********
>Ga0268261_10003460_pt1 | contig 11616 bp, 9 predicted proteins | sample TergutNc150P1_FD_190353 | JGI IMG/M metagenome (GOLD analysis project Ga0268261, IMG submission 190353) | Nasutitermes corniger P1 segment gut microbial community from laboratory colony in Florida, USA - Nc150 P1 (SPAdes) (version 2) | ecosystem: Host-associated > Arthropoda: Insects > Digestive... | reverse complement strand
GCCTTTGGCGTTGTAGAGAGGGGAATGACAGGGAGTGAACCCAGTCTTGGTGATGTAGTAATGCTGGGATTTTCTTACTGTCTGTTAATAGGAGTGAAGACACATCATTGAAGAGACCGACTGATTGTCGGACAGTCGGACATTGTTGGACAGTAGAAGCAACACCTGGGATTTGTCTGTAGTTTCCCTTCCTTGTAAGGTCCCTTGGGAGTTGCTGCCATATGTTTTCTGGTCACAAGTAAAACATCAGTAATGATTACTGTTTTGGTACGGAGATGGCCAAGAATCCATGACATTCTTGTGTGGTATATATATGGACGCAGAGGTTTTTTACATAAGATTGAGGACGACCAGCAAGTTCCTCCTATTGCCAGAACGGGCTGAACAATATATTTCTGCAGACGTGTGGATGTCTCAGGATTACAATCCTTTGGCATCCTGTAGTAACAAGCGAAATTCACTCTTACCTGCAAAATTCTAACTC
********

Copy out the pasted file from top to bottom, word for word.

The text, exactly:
>Ga0268261_10003460_pt1 | contig 11616 bp, 9 predicted proteins | sample TergutNc150P1_FD_190353 | JGI IMG/M metagenome (GOLD analysis project Ga0268261, IMG submission 190353) | Nasutitermes corniger P1 segment gut microbial community from laboratory colony in Florida, USA - Nc150 P1 (SPAdes) (version 2) | ecosystem: Host-associated > Arthropoda: Insects > Digestive... | reverse complement strand
GCCTTTGGCGTTGTAGAGAGGGGAATGACAGGGAGTGAACCCAGTCTTGGTGATGTAGTAATGCTGGGATTTTCTTACTGTCTGTTAATAGGAGTGAAGACACATCATTGAAGAGACCGACTGATTGTCGGACAGTCGGACATTGTTGGACAGTAGAAGCAACACCTGGGATTTGTCTGTAGTTTCCCTTCCTTGTAAGGTCCCTTGGGAGTTGCTGCCATATGTTTTCTGGTCACAAGTAAAACATCAGTAATGATTACTGTTTTGGTACGGAGATGGCCAAGAATCCATGACATTCTTGTGTGGTATATATATGGACGCAGAGGTTTTTTACATAAGATTGAGGACGACCAGCAAGTTCCTCCTATTGCCAGAACGGGCTGAACAATATATTTCTGCAGACGTGTGGATGTCTCAGGATTACAATCCTTTGGCATCCTGTAGTAACAAGCGAAATTCACTCTTACCTGCAAAATTCTAACTC